U.S. Office of Government Ethics Updates Rules Governing Recruiting of Federal Employees to Private Sector Jobs
Companies are increasingly hiring out of the federal workforce, only to find that their new hires are restricted by “revolving door” rules that prohibit their participation in certain matters – sometimes for a limited time, sometimes permanently. New rules issued recently by the U.S. Office of Government Ethics (“OGE”) serve as a reminder that, even before hiring a federal employee, a company may find itself entangled in federal ethics rules that regulate the job negotiation process.
Under existing rules, federal employees seeking nonfederal employment may need to recuse themselves from handling matters involving potential employers with whom they are discussing future employment. Once hired, the “revolving door” rules may prohibit a former federal employee from making communications to, or appearances before, the federal government. State bar rules may impose further restrictions if the federal employee is a lawyer.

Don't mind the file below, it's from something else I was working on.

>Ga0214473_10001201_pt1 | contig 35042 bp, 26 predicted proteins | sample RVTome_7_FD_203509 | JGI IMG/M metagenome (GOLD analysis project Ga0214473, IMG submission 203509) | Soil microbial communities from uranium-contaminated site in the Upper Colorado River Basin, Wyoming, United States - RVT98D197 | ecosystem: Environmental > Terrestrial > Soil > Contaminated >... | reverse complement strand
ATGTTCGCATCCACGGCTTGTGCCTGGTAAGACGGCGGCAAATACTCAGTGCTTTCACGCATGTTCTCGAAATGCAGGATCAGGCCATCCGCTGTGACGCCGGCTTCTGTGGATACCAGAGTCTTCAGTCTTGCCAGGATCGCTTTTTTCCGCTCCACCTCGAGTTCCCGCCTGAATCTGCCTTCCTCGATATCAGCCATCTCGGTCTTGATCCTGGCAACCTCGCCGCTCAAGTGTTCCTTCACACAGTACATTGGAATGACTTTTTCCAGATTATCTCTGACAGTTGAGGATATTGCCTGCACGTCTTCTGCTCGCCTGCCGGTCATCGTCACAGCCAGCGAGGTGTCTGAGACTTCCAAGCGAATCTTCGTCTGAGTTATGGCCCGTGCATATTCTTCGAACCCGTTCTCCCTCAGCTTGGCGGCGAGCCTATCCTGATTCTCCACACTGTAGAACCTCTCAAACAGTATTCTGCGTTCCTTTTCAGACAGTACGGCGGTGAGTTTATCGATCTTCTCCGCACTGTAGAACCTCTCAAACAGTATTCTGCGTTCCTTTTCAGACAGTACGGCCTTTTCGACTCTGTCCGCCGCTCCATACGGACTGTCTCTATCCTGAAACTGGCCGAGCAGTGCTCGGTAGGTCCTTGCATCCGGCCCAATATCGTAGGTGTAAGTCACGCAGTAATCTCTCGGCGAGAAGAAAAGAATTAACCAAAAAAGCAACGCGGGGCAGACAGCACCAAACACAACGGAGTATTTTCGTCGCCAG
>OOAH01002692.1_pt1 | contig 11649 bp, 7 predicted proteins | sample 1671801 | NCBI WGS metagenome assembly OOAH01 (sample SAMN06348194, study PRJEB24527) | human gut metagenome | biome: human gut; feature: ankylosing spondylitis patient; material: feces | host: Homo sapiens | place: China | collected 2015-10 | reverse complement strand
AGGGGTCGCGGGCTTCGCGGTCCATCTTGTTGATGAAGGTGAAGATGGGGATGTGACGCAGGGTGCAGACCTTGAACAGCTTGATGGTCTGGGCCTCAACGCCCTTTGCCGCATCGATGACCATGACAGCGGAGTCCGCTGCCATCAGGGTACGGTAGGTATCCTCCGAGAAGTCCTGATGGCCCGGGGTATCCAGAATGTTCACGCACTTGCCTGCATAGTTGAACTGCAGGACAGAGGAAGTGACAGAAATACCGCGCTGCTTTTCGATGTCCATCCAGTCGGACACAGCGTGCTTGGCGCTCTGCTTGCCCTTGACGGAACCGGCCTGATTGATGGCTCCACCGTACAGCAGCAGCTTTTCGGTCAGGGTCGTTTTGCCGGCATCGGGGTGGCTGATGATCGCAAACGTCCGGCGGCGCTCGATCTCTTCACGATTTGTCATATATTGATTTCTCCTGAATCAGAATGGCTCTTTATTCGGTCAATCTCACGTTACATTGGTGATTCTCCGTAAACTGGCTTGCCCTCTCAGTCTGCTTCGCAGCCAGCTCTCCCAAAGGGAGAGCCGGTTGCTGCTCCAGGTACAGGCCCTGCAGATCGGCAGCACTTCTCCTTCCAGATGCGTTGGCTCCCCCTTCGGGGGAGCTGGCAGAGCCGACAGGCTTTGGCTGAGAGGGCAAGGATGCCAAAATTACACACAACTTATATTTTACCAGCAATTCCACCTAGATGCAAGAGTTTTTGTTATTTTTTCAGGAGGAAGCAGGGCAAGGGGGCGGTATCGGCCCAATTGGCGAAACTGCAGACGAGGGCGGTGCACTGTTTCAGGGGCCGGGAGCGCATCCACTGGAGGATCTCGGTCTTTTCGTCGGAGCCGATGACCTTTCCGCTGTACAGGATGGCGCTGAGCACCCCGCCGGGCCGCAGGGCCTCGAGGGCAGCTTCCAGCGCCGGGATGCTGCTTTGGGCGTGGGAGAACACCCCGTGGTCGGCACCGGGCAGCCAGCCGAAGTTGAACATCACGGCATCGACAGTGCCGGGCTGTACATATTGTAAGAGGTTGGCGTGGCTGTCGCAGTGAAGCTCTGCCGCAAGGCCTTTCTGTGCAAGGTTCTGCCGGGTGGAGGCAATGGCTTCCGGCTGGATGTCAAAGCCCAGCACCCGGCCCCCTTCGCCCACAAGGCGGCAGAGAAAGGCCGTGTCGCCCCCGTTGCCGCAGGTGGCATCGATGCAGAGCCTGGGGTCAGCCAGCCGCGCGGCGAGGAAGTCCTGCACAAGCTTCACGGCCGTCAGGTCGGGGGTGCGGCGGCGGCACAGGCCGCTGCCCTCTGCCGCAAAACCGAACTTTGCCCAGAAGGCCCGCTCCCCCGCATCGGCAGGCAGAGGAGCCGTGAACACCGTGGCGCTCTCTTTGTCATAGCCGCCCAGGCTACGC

The new rules are a revision of 5 C.F.R. Part 2635, governing how federal employees may interact with potential nonfederal employers. The rules address the criminal conflict of interest law at 18 U.S.C. § 208, the requirements of Executive Orders 12674 and 12731, and, with this revision, the notification and disclosure requirements of the Stop Trading on Congressional Knowledge Act (“STOCK Act”). The newly issued rules include substantive additions and changes that will affect employers. The most important ones are highlighted below. They take effect August 25, 2016.
Keep reading this advisory here.